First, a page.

Solution of Economic Load Dispatch Problem Using Lbest-Particle Swarm Optimization with Dynamically Varying Sub-swarms.
ABSTRACT This article presents an efficient optimization approach to solve constrained Economic Load Dispatch (ELD) problem using a ‘Lbest-Particle Swarm Optimization with Dynamically Varying Sub-swarms' (LPSO-DVS). The proposed method is found to give optimal results while working with constraints in the ELD, arising due to practical limitations like dynamic operation constraints (ramp rate limits) and prohibited zones and also accounts valve point loadings. Simulations performed over various systems with different number of generating units with the proposed method have been compared with other existing relevant approaches. Experimental results support the claim of proficiency of the method over other existing techniques in terms of robustness, fast convergence and, most importantly its optimal search behavior.
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Article: Evolutionary programming made faster[Show abstract] [Hide abstract]
ABSTRACT: Evolutionary programming (EP) has been applied with success to many numerical and combinatorial optimization problems in recent years. EP has rather slow convergence rates, however, on some function optimization problems. In the paper, a “fast EP” (FEP) is proposed which uses a Cauchy instead of Gaussian mutation as the primary search operator. The relationship between FEP and classical EP (CEP) is similar to that between fast simulated annealing and the classical version. Both analytical and empirical studies have been carried out to evaluate the performance of FEP and CEP for different function optimization problems. The paper shows that FEP is very good at search in a large neighborhood while CEP is better at search in a small local neighborhood. For a suite of 23 benchmark problems, FEP performs much better than CEP for multimodal functions with many local minima while being comparable to CEP in performance for unimodal and multimodal functions with only a few local minima. The paper also shows the relationship between the search step size and the probability of finding a global optimum and thus explains why FEP performs better than CEP on some functions but not on others. In addition, the importance of the neighborhood size and its relationship to the probability of finding a near-optimum is investigated. Based on these analyses, an improved FEP (IFEP) is proposed and tested empirically. This technique mixes different search operators (mutations). The experimental results show that IFEP performs better than or as well as the better of FEP and CEP for most benchmark problems testedIEEE Transactions on Evolutionary Computation 08/1999; · 5.55 Impact Factor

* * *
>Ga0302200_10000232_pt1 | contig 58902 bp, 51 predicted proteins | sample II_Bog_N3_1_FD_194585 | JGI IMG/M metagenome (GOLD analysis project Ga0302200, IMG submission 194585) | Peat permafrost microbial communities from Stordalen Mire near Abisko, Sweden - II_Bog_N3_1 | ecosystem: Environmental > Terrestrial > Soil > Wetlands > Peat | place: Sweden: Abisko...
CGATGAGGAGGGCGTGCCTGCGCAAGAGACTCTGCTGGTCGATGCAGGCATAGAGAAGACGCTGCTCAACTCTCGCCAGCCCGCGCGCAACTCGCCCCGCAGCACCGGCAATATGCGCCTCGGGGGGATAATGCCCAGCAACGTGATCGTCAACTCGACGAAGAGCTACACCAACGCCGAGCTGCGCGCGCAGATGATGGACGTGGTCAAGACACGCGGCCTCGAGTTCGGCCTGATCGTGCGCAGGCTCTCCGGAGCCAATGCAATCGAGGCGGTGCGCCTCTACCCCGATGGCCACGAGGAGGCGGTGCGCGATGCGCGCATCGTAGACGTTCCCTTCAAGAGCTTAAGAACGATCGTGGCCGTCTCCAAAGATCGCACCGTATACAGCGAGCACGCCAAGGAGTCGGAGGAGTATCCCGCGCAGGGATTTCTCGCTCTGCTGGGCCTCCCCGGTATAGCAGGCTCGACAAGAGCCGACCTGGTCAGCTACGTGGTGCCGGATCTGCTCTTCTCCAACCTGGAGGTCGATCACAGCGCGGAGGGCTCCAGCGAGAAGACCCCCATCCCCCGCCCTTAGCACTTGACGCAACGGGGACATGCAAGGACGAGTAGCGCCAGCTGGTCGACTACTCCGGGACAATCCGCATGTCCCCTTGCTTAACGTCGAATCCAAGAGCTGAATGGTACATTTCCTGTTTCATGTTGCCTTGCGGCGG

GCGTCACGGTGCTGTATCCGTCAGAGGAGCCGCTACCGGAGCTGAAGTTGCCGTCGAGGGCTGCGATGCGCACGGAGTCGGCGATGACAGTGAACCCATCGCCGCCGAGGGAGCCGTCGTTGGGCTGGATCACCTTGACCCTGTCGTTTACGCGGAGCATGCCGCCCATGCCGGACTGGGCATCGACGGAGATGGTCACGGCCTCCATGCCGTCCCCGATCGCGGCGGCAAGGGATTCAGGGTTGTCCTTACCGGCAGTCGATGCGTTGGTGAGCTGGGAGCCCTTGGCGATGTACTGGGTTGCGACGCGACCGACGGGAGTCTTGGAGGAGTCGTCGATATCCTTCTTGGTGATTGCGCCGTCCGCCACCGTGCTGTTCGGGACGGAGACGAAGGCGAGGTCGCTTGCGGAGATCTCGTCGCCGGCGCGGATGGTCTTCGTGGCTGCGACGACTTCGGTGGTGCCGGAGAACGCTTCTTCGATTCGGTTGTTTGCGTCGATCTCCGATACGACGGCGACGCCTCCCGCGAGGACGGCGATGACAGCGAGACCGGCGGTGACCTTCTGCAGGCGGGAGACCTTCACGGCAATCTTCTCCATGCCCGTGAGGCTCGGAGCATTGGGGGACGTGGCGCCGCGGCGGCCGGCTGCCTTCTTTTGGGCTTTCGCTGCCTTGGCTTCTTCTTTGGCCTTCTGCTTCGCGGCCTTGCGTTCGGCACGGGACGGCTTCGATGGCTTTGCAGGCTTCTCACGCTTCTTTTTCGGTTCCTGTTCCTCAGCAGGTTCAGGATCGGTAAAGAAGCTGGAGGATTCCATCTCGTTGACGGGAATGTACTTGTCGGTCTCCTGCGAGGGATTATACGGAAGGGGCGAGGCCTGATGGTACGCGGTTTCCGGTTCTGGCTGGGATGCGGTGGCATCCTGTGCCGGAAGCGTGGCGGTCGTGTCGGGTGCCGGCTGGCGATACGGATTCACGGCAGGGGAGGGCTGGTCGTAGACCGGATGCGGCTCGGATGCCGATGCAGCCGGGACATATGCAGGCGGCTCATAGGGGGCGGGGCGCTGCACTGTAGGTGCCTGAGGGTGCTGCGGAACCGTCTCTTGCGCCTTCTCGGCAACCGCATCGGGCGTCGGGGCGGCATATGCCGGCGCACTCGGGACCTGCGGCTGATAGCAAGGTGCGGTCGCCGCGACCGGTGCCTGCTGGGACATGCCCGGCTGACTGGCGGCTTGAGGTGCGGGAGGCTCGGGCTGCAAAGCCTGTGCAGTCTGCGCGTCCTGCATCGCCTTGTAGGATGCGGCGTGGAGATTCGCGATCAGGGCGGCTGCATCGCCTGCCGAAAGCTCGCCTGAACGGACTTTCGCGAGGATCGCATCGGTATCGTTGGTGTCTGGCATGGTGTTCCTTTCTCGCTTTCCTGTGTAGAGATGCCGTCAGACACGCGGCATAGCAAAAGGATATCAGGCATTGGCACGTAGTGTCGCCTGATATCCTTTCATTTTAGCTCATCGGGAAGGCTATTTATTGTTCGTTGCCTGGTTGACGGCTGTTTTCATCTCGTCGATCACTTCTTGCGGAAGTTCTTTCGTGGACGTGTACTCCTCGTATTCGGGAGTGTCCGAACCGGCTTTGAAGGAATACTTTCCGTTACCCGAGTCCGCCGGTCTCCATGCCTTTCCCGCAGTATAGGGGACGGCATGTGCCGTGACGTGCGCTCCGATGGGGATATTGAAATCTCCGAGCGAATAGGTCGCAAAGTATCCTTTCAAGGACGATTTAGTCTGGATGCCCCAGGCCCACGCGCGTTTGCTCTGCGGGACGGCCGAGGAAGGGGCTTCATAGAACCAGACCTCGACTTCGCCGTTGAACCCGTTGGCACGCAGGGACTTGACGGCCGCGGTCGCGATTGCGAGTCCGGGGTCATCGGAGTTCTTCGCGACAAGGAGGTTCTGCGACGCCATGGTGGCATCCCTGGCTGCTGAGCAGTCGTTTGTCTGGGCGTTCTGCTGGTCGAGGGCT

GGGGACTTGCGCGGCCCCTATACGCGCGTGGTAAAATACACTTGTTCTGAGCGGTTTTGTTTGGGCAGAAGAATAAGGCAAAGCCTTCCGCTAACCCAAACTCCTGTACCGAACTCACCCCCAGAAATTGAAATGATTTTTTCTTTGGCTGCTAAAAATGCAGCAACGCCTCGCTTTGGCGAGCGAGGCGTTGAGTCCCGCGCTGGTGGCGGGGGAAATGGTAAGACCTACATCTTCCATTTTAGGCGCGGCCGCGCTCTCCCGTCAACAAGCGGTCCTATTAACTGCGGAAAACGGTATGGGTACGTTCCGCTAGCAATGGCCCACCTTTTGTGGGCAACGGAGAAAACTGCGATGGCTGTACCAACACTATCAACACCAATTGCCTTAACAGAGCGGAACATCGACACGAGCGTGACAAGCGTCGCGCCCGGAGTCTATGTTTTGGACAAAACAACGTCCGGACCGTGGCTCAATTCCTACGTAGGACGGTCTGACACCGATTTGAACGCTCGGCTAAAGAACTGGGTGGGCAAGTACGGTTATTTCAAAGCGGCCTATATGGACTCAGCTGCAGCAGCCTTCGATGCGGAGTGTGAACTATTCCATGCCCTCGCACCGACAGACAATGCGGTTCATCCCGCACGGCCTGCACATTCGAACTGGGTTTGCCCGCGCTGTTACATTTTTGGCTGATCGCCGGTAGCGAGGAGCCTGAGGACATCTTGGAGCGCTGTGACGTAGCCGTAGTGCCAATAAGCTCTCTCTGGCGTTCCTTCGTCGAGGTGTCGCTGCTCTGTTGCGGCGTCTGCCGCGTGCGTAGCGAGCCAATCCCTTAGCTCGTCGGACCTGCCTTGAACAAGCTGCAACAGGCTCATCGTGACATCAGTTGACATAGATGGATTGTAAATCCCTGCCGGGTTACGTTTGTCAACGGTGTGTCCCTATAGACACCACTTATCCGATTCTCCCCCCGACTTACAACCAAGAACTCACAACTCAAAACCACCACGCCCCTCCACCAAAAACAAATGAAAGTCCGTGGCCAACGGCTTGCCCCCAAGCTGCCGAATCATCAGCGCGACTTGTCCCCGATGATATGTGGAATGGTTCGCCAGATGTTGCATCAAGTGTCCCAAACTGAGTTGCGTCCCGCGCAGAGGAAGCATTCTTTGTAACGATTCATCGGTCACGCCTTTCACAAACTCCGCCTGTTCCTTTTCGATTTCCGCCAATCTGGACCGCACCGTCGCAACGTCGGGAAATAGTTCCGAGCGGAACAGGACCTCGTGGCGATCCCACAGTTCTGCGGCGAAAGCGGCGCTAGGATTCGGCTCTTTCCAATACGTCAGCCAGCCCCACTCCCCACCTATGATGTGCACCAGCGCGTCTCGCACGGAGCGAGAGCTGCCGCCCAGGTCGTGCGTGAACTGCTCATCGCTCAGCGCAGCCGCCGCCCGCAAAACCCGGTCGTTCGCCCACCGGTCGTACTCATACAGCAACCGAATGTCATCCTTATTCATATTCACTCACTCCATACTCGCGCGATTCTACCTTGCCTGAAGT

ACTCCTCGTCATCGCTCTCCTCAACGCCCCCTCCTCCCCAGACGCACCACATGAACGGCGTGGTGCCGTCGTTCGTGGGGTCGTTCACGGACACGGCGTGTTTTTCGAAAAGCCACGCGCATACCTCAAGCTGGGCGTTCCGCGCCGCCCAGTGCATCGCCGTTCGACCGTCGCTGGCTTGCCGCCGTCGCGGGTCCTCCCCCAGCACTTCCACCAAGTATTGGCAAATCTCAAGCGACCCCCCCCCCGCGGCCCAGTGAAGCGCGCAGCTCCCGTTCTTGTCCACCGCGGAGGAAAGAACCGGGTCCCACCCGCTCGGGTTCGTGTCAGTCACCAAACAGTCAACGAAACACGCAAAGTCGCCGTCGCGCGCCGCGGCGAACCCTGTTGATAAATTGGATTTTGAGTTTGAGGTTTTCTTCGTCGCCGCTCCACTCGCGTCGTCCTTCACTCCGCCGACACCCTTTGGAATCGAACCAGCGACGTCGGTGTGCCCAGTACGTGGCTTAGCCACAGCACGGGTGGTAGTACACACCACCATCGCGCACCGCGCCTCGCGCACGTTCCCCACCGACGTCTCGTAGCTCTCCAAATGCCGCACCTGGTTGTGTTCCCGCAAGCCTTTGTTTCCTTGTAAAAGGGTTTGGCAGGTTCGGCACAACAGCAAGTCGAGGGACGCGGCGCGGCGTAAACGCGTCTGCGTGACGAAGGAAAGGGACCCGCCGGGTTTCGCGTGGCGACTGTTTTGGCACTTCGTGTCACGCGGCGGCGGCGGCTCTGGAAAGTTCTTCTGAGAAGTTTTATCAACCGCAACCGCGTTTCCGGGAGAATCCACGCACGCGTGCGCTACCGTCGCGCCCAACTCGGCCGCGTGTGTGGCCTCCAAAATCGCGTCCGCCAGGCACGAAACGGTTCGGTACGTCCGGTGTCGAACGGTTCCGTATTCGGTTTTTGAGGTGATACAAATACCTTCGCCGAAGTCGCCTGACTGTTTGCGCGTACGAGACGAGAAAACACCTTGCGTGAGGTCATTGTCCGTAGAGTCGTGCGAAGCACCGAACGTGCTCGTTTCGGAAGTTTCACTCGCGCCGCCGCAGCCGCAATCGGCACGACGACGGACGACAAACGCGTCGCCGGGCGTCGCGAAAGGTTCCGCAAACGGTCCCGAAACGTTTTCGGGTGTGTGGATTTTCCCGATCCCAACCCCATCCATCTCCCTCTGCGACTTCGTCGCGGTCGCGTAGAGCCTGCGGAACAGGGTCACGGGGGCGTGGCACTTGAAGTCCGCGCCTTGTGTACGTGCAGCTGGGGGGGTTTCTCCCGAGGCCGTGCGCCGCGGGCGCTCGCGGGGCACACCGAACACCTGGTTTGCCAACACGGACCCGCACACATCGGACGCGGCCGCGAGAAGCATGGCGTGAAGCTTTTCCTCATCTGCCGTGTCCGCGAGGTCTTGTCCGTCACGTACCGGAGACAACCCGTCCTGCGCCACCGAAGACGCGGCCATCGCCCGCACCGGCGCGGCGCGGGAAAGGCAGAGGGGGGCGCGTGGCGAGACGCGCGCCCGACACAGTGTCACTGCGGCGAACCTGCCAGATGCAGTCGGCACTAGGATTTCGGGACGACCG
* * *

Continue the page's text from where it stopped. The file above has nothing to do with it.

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ABSTRACT: The particle swarm is an algorithm for finding optimal regions of complex search spaces through the interaction of individuals in a population of particles. This paper analyzes a particle's trajectory as it moves in discrete time (the algebraic view), then progresses to the view of it in continuous time (the analytical view). A five-dimensional depiction is developed, which describes the system completely. These analyses lead to a generalized model of the algorithm, containing a set of coefficients to control the system's convergence tendencies. Some results of the particle swarm optimizer, implementing modifications derived from the analysis, suggest methods for altering the original algorithm in ways that eliminate problems and increase the ability of the particle swarm to find optima of some well-studied test functionsIEEE Transactions on Evolutionary Computation 03/2002; · 5.55 Impact Factor
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ABSTRACT: Evolutionary programming has emerged as a useful optimization tool for handling nonlinear programming problems. Various modifications to the basic method have been proposed with a view to enhance speed and robustness and these have been applied successfully on some benchmark mathematical problems. But few applications have been reported on real-world problems such as economic load dispatch (ELD). The performance of evolutionary programs on ELD problems is examined and presented in this paper in two parts. In Part I, modifications to the basic technique are proposed, where adaptation is based on scaled cost. In Part II, evolutionary programs are developed with adaptation based on an empirical learning rate. Absolute, as well as relative, performance of the algorithms are investigated on ELD problems of different size and complexity having nonconvex cost curves where conventional gradient-based methods are inapplicable.IEEE Transactions on Evolutionary Computation 03/2003; · 5.55 Impact Factor